One question that remains now that the NDRC has landed its big fish is whether the SAIC will seek out one of its own. “The Qualcomm case was the perfect opportunity for the NDRC to make an example out of someone,” says Bai. “The SAIC may well be looking for a similar situation where it investigates an offending company. But if it does apply the new rules, this shouldn’t be too controversial.”

John Kim, partner, Lee & Ko

“What will be difficult for a lot of Western companies to swallow is that, just like in China, there are some value-based judgements in terms of the activity that can go into the overall analysis”

South Korea

In recent years the Korea Fair Trade Commission (KFTC) has devoted more attention and resources to intellectual property – most famously, in the course of the fight between Apple and Samsung, in which it cleared the latter’s use of standard-essential patents in litigation against its US rival. Some observers are now warning that new guidelines issued at the end of last year signal a tough approach to investigating anti-competitive use of patents that goes beyond standard-essential patents in the telecommunications space.

Targeting NPEs and standard-essential patents

The KFTC’s new IP guidelines, published in December 2014, state upfront that they are aimed predominately at two categories of behaviour: abuse of patents by non-practising entities (NPEs) and abuse of standard-essential patents. In laying down rules on NPE activity, the KFTC takes a particularly strident tone (the title of the document uses the term ‘patent trolls’). “NPEs’ activities are highly likely to be held as unfair,” the guidelines say, “since NPEs…have a motive or ability to charge excessively high royalties.” The rules restrict operating companies from setting up NPE-like consortia under certain conditions and make clear that patent privateering is also a form of abuse if the recipient of a patent goes on to engage in activities categorised by the KFTC as abusive.

While South Korea is not currently a hotbed of NPE activity, some observers are concerned that the anti-NPE provisions in the guidelines will make it more difficult for all patent owners to realise the value of their assets. Eppenauer warns that the provisions “could ensnare major patent holders that look to monetise or derive value from their respective patent portfolios, but are not considered to be an NPE by any informed person”. If that were to happen, it is not hard to imagine the troubling effects it could have on the South Korean licensing market, as well as the value assigned to Korean patents.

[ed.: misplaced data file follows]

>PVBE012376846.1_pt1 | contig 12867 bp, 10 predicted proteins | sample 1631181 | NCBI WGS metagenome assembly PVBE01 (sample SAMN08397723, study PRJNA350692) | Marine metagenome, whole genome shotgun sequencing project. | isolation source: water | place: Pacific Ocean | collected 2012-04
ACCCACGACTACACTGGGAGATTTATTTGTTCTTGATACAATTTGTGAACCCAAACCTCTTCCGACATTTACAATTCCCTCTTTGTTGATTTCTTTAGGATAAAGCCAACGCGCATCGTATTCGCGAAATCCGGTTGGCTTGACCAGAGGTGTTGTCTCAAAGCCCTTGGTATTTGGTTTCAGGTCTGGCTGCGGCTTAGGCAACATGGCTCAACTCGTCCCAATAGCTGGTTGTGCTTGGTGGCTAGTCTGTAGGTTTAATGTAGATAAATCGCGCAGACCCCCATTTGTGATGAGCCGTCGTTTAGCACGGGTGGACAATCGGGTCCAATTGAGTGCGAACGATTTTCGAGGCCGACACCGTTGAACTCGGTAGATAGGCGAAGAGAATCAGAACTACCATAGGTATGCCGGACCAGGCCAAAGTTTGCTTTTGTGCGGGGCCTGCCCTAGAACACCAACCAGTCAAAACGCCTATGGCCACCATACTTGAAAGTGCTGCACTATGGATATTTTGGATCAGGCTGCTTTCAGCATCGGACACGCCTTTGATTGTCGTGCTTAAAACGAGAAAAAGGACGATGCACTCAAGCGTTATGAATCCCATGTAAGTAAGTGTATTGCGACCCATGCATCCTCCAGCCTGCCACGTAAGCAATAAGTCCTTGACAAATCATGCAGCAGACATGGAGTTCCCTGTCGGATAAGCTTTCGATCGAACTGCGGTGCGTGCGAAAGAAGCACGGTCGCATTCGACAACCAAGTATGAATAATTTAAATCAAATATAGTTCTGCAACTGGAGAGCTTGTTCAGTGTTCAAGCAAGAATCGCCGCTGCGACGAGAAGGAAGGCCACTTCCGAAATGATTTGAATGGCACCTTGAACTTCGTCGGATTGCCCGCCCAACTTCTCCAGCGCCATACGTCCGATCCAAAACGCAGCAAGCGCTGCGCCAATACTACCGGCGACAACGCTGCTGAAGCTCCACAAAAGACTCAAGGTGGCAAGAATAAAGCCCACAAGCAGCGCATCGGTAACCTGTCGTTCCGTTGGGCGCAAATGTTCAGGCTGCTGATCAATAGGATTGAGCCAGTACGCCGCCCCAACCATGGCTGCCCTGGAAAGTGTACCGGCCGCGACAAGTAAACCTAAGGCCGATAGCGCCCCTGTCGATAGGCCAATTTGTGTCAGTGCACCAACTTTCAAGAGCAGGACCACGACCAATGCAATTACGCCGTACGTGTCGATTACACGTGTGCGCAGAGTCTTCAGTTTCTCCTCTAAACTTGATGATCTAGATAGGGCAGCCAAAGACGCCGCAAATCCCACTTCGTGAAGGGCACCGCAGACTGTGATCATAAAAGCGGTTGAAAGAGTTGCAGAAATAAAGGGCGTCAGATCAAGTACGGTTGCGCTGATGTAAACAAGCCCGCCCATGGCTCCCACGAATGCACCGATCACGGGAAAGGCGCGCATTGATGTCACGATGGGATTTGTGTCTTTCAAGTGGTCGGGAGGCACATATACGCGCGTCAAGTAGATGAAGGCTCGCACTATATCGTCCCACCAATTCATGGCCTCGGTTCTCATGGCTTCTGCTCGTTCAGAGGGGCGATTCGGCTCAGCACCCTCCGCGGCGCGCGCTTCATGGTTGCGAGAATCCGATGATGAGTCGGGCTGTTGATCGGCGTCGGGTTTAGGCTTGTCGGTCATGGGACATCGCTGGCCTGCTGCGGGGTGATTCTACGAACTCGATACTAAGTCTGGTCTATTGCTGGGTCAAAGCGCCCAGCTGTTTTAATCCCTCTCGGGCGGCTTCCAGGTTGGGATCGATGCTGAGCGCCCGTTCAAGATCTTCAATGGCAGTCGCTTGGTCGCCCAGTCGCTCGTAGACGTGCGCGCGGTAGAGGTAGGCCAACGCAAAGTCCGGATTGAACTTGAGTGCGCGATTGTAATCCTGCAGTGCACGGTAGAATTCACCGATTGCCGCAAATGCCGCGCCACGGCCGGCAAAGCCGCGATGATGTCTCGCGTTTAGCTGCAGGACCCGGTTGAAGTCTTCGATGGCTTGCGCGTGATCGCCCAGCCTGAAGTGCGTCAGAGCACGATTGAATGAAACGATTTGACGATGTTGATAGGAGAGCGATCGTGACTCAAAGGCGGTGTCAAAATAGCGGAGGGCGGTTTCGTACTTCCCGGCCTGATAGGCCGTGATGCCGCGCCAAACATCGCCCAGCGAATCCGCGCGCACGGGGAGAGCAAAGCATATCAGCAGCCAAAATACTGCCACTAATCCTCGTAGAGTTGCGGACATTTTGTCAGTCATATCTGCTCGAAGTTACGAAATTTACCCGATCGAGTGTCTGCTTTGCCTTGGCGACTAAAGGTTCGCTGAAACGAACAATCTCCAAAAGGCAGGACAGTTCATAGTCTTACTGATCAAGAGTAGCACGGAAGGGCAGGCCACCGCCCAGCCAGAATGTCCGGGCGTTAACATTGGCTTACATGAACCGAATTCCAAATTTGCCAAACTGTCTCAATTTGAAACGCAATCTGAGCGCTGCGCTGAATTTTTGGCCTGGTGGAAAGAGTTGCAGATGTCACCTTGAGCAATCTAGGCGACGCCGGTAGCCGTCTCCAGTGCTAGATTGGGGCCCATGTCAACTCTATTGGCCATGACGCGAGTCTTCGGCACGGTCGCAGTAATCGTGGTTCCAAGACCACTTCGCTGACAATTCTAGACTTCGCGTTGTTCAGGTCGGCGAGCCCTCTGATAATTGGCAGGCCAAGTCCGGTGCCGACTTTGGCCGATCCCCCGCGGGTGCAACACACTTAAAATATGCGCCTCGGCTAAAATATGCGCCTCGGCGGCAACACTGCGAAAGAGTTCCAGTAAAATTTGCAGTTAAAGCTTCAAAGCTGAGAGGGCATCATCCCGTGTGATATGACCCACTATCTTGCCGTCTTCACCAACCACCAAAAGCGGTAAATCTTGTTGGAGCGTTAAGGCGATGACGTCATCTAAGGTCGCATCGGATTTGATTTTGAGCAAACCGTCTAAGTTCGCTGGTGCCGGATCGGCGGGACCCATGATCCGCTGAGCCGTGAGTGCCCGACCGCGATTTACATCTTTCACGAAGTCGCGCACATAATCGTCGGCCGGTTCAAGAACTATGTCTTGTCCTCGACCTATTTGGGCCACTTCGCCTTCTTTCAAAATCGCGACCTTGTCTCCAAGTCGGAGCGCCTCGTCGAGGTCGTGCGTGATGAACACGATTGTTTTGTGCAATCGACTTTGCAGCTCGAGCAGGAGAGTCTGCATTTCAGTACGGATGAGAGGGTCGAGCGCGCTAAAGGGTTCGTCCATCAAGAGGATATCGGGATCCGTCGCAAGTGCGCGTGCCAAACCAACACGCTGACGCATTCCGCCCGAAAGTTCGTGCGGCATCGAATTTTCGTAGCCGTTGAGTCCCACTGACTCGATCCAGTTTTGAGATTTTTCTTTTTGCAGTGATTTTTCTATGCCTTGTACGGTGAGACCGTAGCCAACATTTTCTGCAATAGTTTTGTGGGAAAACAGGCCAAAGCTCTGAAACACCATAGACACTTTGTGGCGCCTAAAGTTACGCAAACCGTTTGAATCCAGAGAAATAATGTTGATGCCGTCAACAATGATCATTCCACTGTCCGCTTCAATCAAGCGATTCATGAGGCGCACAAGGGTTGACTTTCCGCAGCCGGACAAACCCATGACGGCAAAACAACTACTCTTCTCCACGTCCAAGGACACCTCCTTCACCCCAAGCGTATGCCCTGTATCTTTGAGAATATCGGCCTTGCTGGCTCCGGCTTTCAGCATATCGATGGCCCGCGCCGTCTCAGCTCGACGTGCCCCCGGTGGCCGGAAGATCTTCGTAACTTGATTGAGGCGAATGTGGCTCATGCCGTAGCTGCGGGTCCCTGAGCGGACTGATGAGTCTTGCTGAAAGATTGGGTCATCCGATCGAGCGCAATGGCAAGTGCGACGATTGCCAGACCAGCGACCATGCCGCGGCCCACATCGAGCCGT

Of greater concern, wrote Eppenauer in an article published by IP Watchdog, is that the definition of ‘standard-essential patents’ includes so-called de facto standards – unique technological features which could be considered dominant or essential even if they were not developed as a part of any standard-setting process. Examples mentioned in a recent Bloomberg article include Apple’s ‘slide to unlock’ feature and Microsoft’s calendar synchronisation software. Eppenauer described the reach beyond formal standard-essential patents as “an unprecedented and deeply troubling regulatory act that could have significant negative consequences on the advancement of differentiating technologies and the well-being of innovative companies, particularly for non-Korean companies that compete with major players like Samsung and LG”.

On that last note, it is worth asking what role the protection of Korean firms is playing in the KFTC’s patent policy. The guidelines themselves say that, “in particular, domestic companies are expected to be protected from the abuse of patents, as the amendment will provide a basis for effectively regulating global companies’ abuse of monopoly with patents”. For years, policymakers from official entities including the Korean Intellectual Property Office and the Bank of Korea have voiced concerns about the country’s IP royalty deficit – in 2014, Korean firms spent $6.2 billion more on foreign IP rights than they earned from the sale or license of their own rights. Against this backdrop, it is hard not to view such strict rules as an attempt to close that gap.